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Norris takes oath as federal judge

By Updated: January 12, 2019 3:47 PM CT

Mark Norris made the formal transition from state senator to federal judge Friday during a ceremony at the Cannon Center for the Performing Arts.

Norris began his judicial duties late last year after taking his oath in a private ceremony in November.

“You are giving up your individual identity,” U.S. District Judge Thomas Anderson said at the outset, a reference to the exit from politics and its trappings that comes with a lifetime presidential appointment to the bench.

Anderson is one of eight federal judges for the Western District of Tennessee – with courtrooms in Jackson and Memphis – that Norris joins.

Ceremonies like Friday’s are a rare opportunity for judges to comment publicly beyond rulings they issue from the bench.

Judge James Todd of Jackson couldn’t resist a quip about the ongoing federal government shutdown to an audience of more than 1,000 that included local, state and federal elected officials.

“We’ve got to figure out a way to pay for the work you are about to do,” he said.

Anderson cited a few well-worn items from a list of things veteran judges wished they had known at the outset.

“Those who anger you conquer you. They also file judicial complaints,” he said. “Rule and run. Don’t take things under advisement.”

As the newest federal judge in the district, Norris’s early case load is heavy with transfers of cases from the dockets of the other judges.

“What’s the difference between Judge Norris and the other judges here?” Judge John Fowlkes asked before answering: “Case load.”

Norris, an attorney, comes to the federal bench from six years on the Shelby County Commission followed by 16 years in the state Senate, where he became Senate majority leader.


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As majority leader, Norris sponsored and oversaw the movement of most legislation proposed by Tennessee Gov. Bill Haslam.

Haslam recalled Norris’ skill at anticipating political consequences and reactions in the Legislature.

“One time he had gotten so far ahead of me I couldn’t keep up,” Haslam recalled. “I said, ‘Mark, every now and then you have to remember we are playing checkers and not chess.’”


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Haslam spoke at the Memphis ceremony eight days away from leaving office after two terms as governor.

“We have some pardon and clemency requests to consider,” he said later. “We’re trying to make certain we are prepared to hand off the running of state government.”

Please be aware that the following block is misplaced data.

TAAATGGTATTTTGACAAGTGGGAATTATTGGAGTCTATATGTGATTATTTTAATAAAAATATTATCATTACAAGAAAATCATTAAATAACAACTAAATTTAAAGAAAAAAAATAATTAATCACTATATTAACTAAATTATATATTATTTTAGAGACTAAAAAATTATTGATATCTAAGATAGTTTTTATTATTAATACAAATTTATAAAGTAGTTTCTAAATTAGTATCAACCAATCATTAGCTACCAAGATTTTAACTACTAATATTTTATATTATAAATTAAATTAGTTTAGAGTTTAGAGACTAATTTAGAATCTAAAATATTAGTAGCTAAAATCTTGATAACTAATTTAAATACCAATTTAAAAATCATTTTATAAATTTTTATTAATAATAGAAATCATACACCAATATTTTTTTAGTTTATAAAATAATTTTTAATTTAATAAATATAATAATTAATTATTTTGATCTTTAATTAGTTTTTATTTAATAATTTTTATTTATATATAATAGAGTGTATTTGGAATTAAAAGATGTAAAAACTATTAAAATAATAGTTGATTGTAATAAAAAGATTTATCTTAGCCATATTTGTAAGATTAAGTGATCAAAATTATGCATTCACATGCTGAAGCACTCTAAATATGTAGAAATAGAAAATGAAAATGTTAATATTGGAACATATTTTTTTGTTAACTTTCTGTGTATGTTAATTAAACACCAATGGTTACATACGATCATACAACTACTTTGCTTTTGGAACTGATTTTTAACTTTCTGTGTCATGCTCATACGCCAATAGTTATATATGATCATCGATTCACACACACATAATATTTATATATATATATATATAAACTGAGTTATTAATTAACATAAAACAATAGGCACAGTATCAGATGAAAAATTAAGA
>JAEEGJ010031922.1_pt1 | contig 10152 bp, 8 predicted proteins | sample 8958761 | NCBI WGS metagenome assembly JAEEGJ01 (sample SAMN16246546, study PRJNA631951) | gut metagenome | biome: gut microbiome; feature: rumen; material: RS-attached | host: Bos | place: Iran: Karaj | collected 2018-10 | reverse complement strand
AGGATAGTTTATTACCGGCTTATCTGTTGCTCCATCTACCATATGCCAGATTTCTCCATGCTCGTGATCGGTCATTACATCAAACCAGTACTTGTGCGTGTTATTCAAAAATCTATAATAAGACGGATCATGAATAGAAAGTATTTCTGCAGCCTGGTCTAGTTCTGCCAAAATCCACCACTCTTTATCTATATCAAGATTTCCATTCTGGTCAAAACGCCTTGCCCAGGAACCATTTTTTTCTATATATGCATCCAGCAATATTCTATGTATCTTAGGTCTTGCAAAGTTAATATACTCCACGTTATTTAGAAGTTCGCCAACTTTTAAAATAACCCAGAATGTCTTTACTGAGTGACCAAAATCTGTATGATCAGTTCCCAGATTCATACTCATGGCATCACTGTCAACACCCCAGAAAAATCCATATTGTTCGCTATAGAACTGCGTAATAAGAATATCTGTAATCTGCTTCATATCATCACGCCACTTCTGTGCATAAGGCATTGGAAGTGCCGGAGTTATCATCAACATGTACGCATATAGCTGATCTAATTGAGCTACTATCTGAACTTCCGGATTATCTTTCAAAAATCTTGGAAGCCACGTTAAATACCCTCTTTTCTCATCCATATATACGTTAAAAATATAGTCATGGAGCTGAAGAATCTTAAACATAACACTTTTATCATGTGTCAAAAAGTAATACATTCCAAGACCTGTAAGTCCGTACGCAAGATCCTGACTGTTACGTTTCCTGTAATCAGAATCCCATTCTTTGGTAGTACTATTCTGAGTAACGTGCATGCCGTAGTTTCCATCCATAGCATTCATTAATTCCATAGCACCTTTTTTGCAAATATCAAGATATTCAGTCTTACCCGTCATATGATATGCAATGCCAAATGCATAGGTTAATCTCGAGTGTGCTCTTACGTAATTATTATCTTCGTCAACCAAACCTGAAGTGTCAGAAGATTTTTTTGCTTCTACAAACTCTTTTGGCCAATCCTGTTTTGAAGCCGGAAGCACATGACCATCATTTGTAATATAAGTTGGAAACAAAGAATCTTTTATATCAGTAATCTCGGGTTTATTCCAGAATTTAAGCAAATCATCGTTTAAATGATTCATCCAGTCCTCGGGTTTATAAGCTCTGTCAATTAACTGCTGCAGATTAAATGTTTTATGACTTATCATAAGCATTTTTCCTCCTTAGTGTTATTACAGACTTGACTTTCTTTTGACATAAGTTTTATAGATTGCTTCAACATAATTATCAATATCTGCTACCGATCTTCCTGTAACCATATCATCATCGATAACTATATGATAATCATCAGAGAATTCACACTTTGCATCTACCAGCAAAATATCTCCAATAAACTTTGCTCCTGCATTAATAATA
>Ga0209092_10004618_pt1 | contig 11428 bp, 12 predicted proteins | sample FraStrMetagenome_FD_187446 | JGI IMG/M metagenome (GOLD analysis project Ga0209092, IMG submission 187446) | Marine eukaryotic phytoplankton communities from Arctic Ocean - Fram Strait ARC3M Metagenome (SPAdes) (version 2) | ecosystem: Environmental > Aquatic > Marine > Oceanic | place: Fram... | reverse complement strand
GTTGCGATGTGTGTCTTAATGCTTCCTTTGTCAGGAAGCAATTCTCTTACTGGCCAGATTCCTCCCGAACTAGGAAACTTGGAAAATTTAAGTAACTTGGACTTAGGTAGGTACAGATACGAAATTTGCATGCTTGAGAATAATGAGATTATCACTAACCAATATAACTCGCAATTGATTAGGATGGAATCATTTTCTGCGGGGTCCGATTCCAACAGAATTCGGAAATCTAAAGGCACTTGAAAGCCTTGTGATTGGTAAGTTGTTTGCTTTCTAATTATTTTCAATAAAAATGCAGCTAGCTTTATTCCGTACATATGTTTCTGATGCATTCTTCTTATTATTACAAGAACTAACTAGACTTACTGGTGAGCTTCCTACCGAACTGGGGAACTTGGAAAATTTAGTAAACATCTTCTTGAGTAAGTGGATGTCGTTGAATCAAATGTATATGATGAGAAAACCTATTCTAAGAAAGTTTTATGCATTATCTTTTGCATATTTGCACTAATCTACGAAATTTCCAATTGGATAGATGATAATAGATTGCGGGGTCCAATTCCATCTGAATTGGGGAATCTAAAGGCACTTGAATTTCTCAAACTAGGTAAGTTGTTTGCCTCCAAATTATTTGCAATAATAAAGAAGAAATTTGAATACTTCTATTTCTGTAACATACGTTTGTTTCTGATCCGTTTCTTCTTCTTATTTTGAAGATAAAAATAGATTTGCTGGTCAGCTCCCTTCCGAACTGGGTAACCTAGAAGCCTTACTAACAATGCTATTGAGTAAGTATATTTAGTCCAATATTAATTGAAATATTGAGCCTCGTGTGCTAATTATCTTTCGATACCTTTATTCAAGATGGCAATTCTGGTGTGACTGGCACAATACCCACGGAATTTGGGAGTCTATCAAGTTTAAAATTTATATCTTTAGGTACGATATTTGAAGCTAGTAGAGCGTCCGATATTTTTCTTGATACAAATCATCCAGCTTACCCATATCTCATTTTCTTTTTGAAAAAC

That is an undertaking of 40,000 employees with a $37 million budget.

“We would be Coca-Cola if we were a company. People expect service from us,” he said. “Our job is to make certain it’s a seamless transition to Gov. (Bill) Lee, who is well set up to succeed in his new role.”

U.S. Sen. Lamar Alexander, who also spoke at the ceremony, talked earlier about the transition in the governor’s office with the move from one Republican governor to another.

The Haslam-to-Lee transition ends a nearly 50-year history of Tennessee voters alternating between Republican and Democratic governors.

Alexander, a former governor, called the political rhythm “an important benchmark.”

“I’ve always thought the competition between Republicans and Democrats improved the results. It attracted better men and women to compete for the jobs,” he said. “I remember if I came up with a better schools program, well, the Democrats wanted to come up with an even better schools program. A one-party system runs the risk of getting lazy and not reaching out to the whole constituency of the state.”

Alexander succeeded Democrat Ray Blanton as governor and was followed by Democrat Ned McWherter.

“Two parties can produce competition that’s good for the state,” he said. “Maybe you can have the same kind of competition, the same kind of results, with one party. But that’s something we’ll have to watch.”



<strong>Mark Norris</strong>

Mark Norris

Topics

Mark Norris Bill Haslam Lamar Alexander Thomas Anderson
Bill Dries

Bill Dries

Bill Dries covers city government and politics. He is a native Memphian and has been a reporter for more than 40 years.


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